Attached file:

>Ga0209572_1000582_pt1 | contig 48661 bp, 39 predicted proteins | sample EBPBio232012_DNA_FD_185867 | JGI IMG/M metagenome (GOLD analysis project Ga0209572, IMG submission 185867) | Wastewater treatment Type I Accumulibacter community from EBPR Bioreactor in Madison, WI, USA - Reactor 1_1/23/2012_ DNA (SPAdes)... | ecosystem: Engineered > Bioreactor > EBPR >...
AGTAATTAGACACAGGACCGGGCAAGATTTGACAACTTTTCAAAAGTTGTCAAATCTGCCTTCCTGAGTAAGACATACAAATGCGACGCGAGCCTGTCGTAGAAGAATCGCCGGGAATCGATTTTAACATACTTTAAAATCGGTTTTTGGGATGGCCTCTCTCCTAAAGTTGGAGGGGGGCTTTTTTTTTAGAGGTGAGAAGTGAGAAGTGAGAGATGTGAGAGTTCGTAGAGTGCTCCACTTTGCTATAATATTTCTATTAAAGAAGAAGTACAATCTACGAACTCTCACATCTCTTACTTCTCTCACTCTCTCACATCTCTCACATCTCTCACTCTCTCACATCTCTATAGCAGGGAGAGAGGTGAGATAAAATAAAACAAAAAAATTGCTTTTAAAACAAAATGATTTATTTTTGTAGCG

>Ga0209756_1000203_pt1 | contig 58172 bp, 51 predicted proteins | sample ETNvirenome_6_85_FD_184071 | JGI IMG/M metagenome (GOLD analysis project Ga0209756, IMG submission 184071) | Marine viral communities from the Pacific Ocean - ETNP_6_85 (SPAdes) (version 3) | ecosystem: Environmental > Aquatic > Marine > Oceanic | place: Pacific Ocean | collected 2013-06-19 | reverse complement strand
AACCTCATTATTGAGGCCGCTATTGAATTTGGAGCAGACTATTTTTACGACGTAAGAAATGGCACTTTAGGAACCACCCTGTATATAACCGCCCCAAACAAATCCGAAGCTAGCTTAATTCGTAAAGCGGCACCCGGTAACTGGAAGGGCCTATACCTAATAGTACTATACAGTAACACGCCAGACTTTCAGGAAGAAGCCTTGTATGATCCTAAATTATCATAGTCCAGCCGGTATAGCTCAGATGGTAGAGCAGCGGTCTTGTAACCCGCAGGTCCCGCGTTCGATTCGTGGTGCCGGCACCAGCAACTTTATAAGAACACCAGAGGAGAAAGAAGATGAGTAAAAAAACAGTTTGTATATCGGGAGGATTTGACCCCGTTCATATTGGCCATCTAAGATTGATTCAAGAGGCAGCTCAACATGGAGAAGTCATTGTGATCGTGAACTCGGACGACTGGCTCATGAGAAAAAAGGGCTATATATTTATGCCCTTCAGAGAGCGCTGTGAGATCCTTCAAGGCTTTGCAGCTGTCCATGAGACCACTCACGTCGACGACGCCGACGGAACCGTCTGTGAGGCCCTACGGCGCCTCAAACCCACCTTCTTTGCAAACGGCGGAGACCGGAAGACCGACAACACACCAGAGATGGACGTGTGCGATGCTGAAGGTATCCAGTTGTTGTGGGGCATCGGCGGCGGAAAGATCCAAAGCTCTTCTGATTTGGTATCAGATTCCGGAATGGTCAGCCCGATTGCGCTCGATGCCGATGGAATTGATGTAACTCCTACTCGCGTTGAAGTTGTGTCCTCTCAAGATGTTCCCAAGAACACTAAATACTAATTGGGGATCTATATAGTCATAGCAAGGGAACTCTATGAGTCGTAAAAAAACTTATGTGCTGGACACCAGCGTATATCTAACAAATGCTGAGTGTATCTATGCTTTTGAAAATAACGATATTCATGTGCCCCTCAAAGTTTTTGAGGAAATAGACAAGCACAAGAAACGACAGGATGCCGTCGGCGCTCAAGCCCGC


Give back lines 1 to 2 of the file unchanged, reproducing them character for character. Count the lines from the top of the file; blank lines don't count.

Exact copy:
>Ga0209572_1000582_pt1 | contig 48661 bp, 39 predicted proteins | sample EBPBio232012_DNA_FD_185867 | JGI IMG/M metagenome (GOLD analysis project Ga0209572, IMG submission 185867) | Wastewater treatment Type I Accumulibacter community from EBPR Bioreactor in Madison, WI, USA - Reactor 1_1/23/2012_ DNA (SPAdes)... | ecosystem: Engineered > Bioreactor > EBPR >...
AGTAATTAGACACAGGACCGGGCAAGATTTGACAACTTTTCAAAAGTTGTCAAATCTGCCTTCCTGAGTAAGACATACAAATGCGACGCGAGCCTGTCGTAGAAGAATCGCCGGGAATCGATTTTAACATACTTTAAAATCGGTTTTTGGGATGGCCTCTCTCCTAAAGTTGGAGGGGGGCTTTTTTTTTAGAGGTGAGAAGTGAGAAGTGAGAGATGTGAGAGTTCGTAGAGTGCTCCACTTTGCTATAATATTTCTATTAAAGAAGAAGTACAATCTACGAACTCTCACATCTCTTACTTCTCTCACTCTCTCACATCTCTCACATCTCTCACTCTCTCACATCTCTATAGCAGGGAGAGAGGTGAGATAAAATAAAACAAAAAAATTGCTTTTAAAACAAAATGATTTATTTTTGTAGCG